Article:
Middle age isn’t easy. It’s hard to keep the snow off the roof. The plumbing makes a lot of strange noises. And there are cracks and wrinkles where there never were before.
It’s hell on buildings, too.
A few years ago, the condominium tower at 3900 North Lake Shore Drive got to the point where it was time to replace the roof again. The roof doubled as a common area where people could gather and appreciate wonderful views of Chicago’s downtown skyline, the moody expanse of Lake Michigan, and with the aid of a pair of binoculars, watch a little ball being played inside Wrigley Field. But it was in terrible shape. Decades after the previous renovation, it was little more than crumbling concrete pads. Hardly anyone used it. The price to replace it? $800,000.
With that big a price tag, the condo board decided to spend a little more and do it right — Replace the entire roof and bring it up to modern standards. The winning proposal was from the Hicks Architectural Group in the city’s Edgewater neighborhood.
Architect Jim Hall notes that, what you see today is a long way from where the six-month project started. “They had pre-cast pavers, and they were all rotting. They were on some open-cell insulation that was completely saturated with water on top of a [decades]-old roof.”
In 2012, construction began — removing the old roof from the 26-story building, cleaning up tar-coated architectural details, installing improved insulation and waterproofing, and building a brand new roof deck. A deck to make the residents proud.
The new 9,000 square-foot deck feels as hip and modern as any posh Loop hotel rooftop. But at the same time works well with the building’s authentic Midcentury penthouse anchor.
The wood is not stained. Instead, it is being allowed to naturally silver with time and the elements. It is bordered by and punctuated with a number of planters. They serve as a nice visual complement to the natural wood, and are planted with species of the residents’ choosing. The landscaping is inserted into irrigation trays, which slot into the roof deck, making them easier to maintain, and reducing the need to water them. The taller planters also help shield the gathering spaces from the prevailing winds.
In addition, the greenery deliberately reduces the square footage of the roof deck. This is to keep the structure in line with Chicago’s fire code which only permits a certain amount of space for a roof deck, depending on the number of fire exits available. When we’ve seen other roof decks run into this limit, usually the building simply leaves that part of the roof untreated, and there is a large, ugly patch of tar or gravel exposed. In this case, the plantings reduce the square footage, along with pulling the railings back from the edge of the building. This also allowed physical elements to be built into the roof to allow maintenance crews to rappel down the sides of the building — something that wasn’t possible before.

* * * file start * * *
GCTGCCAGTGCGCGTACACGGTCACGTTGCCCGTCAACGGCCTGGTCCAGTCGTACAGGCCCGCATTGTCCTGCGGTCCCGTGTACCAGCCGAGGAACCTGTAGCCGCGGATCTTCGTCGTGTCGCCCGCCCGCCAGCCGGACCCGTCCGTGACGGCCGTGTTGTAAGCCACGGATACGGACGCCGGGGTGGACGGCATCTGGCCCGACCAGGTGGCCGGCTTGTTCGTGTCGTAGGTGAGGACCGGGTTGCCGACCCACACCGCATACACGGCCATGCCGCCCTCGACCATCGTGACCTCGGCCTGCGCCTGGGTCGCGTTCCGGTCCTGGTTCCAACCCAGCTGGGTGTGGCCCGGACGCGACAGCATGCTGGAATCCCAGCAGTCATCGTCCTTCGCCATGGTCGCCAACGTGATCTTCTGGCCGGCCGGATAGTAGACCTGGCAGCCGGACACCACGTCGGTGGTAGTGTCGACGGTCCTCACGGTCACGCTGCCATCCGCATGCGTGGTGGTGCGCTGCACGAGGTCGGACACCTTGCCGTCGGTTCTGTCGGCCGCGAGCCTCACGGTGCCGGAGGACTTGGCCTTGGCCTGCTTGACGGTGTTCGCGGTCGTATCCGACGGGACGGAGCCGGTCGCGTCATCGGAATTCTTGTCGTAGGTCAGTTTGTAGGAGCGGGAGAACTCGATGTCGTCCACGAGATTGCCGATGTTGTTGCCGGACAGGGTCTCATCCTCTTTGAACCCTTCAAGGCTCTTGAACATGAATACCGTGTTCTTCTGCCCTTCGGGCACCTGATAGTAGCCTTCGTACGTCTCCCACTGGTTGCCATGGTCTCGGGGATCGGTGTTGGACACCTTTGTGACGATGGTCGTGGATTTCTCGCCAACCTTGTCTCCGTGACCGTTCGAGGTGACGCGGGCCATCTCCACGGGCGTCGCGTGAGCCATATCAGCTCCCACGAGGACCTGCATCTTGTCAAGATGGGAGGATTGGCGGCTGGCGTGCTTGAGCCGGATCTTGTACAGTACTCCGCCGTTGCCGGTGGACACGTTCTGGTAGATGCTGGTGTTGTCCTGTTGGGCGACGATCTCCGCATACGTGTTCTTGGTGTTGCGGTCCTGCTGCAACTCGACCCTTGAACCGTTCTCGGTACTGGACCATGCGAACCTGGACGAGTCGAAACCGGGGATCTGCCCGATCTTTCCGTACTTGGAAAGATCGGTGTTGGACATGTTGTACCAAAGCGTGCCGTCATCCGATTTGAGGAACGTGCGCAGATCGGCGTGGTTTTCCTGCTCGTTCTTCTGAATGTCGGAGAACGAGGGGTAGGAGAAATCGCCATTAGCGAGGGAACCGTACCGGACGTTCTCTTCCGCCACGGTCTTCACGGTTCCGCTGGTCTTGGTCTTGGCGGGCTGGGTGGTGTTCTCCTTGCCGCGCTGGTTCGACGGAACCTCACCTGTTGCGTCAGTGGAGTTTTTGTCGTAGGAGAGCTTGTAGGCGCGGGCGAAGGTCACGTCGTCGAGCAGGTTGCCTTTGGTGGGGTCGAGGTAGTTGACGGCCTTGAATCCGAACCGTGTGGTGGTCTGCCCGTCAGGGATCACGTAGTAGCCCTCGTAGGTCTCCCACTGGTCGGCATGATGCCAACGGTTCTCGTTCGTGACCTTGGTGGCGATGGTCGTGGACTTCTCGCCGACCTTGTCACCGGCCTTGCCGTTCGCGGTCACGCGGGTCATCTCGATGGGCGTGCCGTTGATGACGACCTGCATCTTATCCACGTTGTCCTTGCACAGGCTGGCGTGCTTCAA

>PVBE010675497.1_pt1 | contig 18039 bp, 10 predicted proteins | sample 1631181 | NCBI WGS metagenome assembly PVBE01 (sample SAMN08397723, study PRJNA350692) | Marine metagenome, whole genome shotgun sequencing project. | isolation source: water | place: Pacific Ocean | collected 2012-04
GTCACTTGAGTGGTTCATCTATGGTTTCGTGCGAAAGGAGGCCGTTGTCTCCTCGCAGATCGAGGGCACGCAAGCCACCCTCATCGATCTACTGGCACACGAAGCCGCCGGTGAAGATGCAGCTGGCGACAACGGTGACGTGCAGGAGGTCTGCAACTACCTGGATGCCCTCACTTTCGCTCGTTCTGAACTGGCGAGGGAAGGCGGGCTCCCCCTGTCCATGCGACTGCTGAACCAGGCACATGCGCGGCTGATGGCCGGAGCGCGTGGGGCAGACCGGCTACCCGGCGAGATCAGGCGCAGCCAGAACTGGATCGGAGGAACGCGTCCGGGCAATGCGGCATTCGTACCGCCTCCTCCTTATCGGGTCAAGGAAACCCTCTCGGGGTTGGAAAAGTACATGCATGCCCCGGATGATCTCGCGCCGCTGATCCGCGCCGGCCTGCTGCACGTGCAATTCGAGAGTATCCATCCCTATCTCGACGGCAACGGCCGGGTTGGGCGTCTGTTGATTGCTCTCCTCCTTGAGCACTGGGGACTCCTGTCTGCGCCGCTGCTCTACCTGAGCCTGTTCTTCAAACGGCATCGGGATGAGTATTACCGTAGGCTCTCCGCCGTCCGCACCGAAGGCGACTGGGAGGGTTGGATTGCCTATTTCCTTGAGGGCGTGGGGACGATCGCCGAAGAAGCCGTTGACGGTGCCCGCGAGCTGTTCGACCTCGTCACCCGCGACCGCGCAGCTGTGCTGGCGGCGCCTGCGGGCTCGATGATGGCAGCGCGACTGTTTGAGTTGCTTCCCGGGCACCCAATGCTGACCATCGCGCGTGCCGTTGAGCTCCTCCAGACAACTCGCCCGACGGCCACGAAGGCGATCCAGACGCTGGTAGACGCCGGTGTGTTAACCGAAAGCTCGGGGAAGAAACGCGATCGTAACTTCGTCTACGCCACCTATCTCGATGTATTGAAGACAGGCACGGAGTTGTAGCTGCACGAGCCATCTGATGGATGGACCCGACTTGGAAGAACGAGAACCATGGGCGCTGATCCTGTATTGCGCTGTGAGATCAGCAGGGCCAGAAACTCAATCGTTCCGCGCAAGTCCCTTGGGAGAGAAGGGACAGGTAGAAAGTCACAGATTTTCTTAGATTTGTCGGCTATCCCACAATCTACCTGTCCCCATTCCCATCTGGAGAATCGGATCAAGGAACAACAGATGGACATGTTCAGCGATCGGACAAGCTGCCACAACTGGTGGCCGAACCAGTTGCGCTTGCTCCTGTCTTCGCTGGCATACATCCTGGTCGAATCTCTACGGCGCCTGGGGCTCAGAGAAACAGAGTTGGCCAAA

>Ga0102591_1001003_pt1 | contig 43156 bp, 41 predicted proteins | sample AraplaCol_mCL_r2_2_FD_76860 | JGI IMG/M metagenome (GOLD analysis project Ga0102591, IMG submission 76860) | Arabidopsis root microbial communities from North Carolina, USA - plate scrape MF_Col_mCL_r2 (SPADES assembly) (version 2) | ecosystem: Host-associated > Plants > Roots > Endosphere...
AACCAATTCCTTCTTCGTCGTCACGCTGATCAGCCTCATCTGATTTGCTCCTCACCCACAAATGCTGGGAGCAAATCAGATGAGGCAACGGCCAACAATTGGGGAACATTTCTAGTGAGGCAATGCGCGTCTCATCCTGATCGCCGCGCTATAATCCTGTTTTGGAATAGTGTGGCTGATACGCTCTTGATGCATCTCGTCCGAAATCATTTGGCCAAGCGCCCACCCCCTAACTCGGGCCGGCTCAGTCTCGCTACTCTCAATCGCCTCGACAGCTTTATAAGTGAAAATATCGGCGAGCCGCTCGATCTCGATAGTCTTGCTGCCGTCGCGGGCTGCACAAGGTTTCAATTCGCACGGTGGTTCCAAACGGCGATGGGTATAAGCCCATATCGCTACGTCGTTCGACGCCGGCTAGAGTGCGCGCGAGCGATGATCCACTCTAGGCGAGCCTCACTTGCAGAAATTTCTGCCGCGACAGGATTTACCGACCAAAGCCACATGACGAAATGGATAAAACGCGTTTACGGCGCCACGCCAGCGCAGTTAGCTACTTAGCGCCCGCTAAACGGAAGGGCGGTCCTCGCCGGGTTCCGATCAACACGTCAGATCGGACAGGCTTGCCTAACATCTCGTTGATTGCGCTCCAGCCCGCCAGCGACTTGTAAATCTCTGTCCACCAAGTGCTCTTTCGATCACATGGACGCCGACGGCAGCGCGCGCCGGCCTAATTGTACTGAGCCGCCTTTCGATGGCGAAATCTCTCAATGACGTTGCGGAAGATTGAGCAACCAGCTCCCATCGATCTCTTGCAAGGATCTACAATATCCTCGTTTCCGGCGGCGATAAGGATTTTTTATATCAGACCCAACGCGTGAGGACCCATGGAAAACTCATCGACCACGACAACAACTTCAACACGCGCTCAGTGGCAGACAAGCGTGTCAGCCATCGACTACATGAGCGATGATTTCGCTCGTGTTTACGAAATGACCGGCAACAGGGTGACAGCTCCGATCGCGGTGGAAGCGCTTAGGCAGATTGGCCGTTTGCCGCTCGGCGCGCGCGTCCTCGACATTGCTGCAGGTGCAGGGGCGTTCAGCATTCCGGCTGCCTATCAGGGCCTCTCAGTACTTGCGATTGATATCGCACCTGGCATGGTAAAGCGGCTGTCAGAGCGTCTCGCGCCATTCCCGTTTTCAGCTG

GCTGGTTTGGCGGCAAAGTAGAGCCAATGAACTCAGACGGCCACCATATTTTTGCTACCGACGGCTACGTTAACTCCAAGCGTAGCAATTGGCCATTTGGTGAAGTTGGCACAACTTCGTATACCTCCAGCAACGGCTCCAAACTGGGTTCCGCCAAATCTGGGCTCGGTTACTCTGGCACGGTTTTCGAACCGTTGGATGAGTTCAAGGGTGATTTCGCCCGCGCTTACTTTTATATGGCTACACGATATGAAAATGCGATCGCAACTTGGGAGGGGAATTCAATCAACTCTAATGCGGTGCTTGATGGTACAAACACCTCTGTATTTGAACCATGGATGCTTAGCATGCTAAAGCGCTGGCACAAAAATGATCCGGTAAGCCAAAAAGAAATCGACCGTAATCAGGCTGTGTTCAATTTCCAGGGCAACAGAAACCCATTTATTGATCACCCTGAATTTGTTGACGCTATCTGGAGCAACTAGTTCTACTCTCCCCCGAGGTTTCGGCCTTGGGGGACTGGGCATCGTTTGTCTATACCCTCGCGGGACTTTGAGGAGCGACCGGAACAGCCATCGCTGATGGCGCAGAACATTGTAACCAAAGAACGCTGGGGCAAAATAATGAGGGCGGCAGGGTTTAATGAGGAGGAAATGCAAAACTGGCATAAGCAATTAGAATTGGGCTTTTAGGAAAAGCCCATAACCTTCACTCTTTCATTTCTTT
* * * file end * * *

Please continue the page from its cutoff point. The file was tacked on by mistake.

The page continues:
Though it hasn’t been kitted out with furniture yet, the roof gets lots of use from the residents. The renovation brought with it two new gas barbecues, installed into an island with a stainless steel sink.
A rust-proof aluminum trellis outside the main entrance cuts the glare of the midday sun, while providing discrete LED lighting at night. Its design is spare and angular, and works in harmony with the roof’s entryway, nearly 60 years its elder.
The previous roof was ringed with a tall fences of thick posts, topped with lights. The motif was reminiscent of a prison rooftop exercise yard. Now a subtle fence, high enough to meet safety codes but low enough not to impede views, has been erected. It is accented with tiny lights embedded into the wood floor — miniature versions of the lights you’ve seen in airport runways.
There are several areas built into the roof’s design where people can gather in smaller groups for private conversations; one of which was deliberately aligned to look between neighboring buildings at the downtown skyline.
And of course, there are the views. 3900 Lake Shore Drive isn’t the tallest building in Lakeview, but its position and spacing from the neighbors gives it sweeping views in every direction, from horizon to horizon. From Indiana to Schaumburg to as far as the eye can see.
So, was it a success? In spite of its $1.1 million cost, building manager Nicole Plzak gives it an unqualified thumb’s up. It gets plenty of use from the people who live below it. In fact, the roof was in use all winter. The deck is a major selling point for the building, and helps it compete against the other buildings in the area, and impresses real estate agents and their clients. Ms. Plzak says, “Because we don’t have a pool, we don’t have a fitness center, this is our big amenity.”